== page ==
Step By Step: Uruguayan official’s visit signifies “new stage” in Karabakh recognition policy

The so-called Step by Step technology which has been used in promoting the international recognition of the Armenian Genocide now seems to be successfully used in the international recognition of the Nagorno-Karabakh Republic (NKR).

Chairman of the House of Representatives of Uruguay Jorge Orrick visited Nagorno-Karabakh this week where he met with NKR President Bako Sahakyan. Head of the Information Department of the Presidential Administration of Karabakh David Babayan said: “The meeting was held in a warm and friendly atmosphere. The sides discussed cooperation between the two countries.”

After the meeting Babayan said that it signified the beginning of a new stage in Karabakh’s foreign policy. “We are interested in developing relations with other countries and it is not conditioned by other issues, in particular, those related to recognition. Recognition is a key issue on Karabakh’s foreign policy agenda, but it is not an obsession,” said Babayan.

In fact, Karabakh has set out to improve relations with other countries without requiring recognition. Though, good relations and economic ties are the best way of recognition. And the visit of such a high-ranking official of Uruguay is already a recognition of sorts.

The Foreign Ministries of the two Armenian states believe that friendly relations with foreign states will contribute to a peaceful and just settlement of the Karabakh conflict and prevention of a new war.

According to Karabakh’s presidential spokesman Babayan, the NKR President noted during the meeting with the visiting Uruguayan official that the relations between Karabakh and Uruguay in various fields should be brought to a new level.

After the meeting, Uruguay Parliament Foreign Relations Committee member Ruben Martinez Huelmo and head of the parliamentary group of the Armenian-Uruguayan friendship at the Armenian National Assembly, ARF Bureau member Vahan Hovhannisyan talked to the media.

Hovhannisyan reminded of a seminar hosted by Uruguay last year during which
Uruguayan Minister of Foreign Affairs Luis Almagro expressed the view that the process of the recognition of Nagorno-Karabakh could enter a natural channel. “This is a process that should be carried out step by step. The visit and the meeting are the first steps that should be continued,” stressed Hovhannisyan.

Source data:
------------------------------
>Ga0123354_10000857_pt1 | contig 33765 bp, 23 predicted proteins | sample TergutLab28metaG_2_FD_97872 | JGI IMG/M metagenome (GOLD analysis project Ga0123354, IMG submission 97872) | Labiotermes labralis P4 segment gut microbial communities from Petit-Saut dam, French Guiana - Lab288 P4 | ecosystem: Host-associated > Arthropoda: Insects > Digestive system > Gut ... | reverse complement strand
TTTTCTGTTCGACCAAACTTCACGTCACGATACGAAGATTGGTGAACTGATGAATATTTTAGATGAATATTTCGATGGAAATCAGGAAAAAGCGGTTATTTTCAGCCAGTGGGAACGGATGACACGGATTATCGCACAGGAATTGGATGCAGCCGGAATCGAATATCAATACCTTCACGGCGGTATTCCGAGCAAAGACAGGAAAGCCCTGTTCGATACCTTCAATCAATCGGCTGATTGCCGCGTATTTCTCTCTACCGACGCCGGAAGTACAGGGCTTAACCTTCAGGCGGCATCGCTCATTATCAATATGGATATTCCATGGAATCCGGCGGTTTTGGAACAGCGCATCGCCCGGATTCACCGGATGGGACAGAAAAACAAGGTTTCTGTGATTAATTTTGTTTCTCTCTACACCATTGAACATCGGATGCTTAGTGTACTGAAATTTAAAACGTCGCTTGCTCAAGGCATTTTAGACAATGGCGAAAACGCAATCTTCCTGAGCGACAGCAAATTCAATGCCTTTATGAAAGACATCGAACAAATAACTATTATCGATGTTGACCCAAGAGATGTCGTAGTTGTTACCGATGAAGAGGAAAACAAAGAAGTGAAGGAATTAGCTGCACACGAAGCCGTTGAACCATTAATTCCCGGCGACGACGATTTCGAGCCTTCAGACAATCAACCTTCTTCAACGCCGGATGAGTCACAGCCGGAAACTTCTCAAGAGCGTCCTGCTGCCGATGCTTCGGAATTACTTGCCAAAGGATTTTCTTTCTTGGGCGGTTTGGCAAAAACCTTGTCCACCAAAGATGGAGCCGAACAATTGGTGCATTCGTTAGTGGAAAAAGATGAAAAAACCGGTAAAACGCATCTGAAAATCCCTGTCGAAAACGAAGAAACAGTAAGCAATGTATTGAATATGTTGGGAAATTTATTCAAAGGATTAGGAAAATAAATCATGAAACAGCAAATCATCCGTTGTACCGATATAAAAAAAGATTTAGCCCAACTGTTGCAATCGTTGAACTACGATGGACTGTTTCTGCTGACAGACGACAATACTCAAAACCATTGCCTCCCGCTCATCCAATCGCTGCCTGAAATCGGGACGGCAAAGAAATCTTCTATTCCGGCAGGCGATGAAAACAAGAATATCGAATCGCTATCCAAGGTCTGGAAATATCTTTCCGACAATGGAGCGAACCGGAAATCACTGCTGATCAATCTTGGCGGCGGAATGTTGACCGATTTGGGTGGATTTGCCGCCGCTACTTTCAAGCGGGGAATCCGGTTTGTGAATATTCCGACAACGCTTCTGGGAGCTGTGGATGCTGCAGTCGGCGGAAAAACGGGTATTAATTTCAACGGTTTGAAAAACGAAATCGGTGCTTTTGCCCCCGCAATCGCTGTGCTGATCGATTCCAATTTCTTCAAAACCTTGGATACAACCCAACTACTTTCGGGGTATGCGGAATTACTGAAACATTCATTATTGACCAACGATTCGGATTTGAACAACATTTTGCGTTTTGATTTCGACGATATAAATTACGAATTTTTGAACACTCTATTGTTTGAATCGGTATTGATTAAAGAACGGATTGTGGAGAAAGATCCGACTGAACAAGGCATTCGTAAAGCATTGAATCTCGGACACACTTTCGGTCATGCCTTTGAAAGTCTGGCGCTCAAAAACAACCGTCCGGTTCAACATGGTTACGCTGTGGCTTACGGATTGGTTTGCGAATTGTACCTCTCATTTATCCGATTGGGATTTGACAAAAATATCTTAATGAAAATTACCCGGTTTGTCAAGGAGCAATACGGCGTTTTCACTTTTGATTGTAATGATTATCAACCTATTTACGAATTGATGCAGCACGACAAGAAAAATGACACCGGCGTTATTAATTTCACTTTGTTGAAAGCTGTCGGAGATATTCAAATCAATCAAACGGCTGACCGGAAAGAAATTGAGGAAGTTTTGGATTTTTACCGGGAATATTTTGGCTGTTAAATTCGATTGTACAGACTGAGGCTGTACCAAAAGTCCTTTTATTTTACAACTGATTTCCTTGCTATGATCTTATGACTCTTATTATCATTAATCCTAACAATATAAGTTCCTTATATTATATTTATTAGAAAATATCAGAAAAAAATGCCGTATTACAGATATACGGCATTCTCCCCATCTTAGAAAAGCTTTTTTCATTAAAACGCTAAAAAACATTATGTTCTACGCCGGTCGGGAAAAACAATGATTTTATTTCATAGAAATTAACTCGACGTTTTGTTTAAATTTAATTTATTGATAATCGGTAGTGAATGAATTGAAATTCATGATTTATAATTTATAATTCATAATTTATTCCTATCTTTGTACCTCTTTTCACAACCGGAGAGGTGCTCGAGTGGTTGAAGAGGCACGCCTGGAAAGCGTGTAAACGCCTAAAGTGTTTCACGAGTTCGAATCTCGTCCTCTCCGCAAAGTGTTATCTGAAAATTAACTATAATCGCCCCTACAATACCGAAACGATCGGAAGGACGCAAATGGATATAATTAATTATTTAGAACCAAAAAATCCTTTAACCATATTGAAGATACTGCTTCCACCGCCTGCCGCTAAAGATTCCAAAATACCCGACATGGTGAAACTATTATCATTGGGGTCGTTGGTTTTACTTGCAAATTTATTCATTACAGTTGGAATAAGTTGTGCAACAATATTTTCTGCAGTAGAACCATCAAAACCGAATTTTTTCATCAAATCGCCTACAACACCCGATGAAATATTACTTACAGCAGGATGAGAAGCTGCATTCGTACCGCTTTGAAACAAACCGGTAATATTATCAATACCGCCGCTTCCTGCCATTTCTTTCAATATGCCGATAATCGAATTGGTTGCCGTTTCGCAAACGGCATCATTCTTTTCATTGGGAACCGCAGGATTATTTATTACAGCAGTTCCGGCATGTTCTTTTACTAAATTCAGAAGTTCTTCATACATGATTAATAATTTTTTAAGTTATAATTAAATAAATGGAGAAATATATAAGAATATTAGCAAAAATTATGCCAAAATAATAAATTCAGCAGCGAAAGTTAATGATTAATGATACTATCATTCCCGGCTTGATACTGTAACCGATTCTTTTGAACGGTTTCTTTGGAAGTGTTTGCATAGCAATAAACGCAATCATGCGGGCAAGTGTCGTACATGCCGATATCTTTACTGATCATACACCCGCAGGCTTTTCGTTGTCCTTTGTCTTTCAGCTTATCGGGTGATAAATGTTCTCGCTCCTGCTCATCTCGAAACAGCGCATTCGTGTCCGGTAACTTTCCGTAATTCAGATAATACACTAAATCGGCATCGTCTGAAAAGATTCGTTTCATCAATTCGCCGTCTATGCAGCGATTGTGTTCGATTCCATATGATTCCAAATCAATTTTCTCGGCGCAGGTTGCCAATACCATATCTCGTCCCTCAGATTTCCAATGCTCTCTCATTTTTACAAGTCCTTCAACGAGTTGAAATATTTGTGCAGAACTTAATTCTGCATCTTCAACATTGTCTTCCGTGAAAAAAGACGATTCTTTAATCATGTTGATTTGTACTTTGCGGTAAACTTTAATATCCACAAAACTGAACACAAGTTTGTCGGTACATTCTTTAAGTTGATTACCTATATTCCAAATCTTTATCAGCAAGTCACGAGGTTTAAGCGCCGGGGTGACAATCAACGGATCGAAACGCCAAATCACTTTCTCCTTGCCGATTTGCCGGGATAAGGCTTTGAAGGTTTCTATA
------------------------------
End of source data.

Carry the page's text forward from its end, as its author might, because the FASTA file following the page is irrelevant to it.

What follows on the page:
“A visit to Artsakh does not require particular courage, that’s just a step. We have friendly relations with the Armenian people,” said Huelmo.

Uruguay was the first country to recognize the Armenian Genocide in 1965. Responding to the question whether the recognition of Nagorno-Karabakh by Uruguay was possible, Huelmo said: “In theory yes. But this is a political process that must be carried out step by step. All steps need to be put in a set and presented as arguments to the political forces.”

In May, while visiting Yerevan, Uruguayan Foreign Minister Almagro said that “Nagorno-Karabakh is closely linked with Armenia and this is the future of Karabakh that it can choose exercising its right to self-determination.” There were reports that he would also pay a visit to Karabakh, but he didn’t.

The recognition process, however, is underway. The legislatures of the U.S. states of Rhode Island and Massachusetts already passed resolutions calling on the U.S. President and Congress to support the self-determination and independence of Nagorno Karabakh.

In October, the Australian state of New South Wales followed suit.

The Armenian Revolutionary Federation and Hay Dat committees have been conducting active work on the recognition of the NKR and developing its ties with other countries. It was through the efforts of this traditional Armenian party that this year Karabakh was visited by parliamentarians of France, Switzerland and other countries.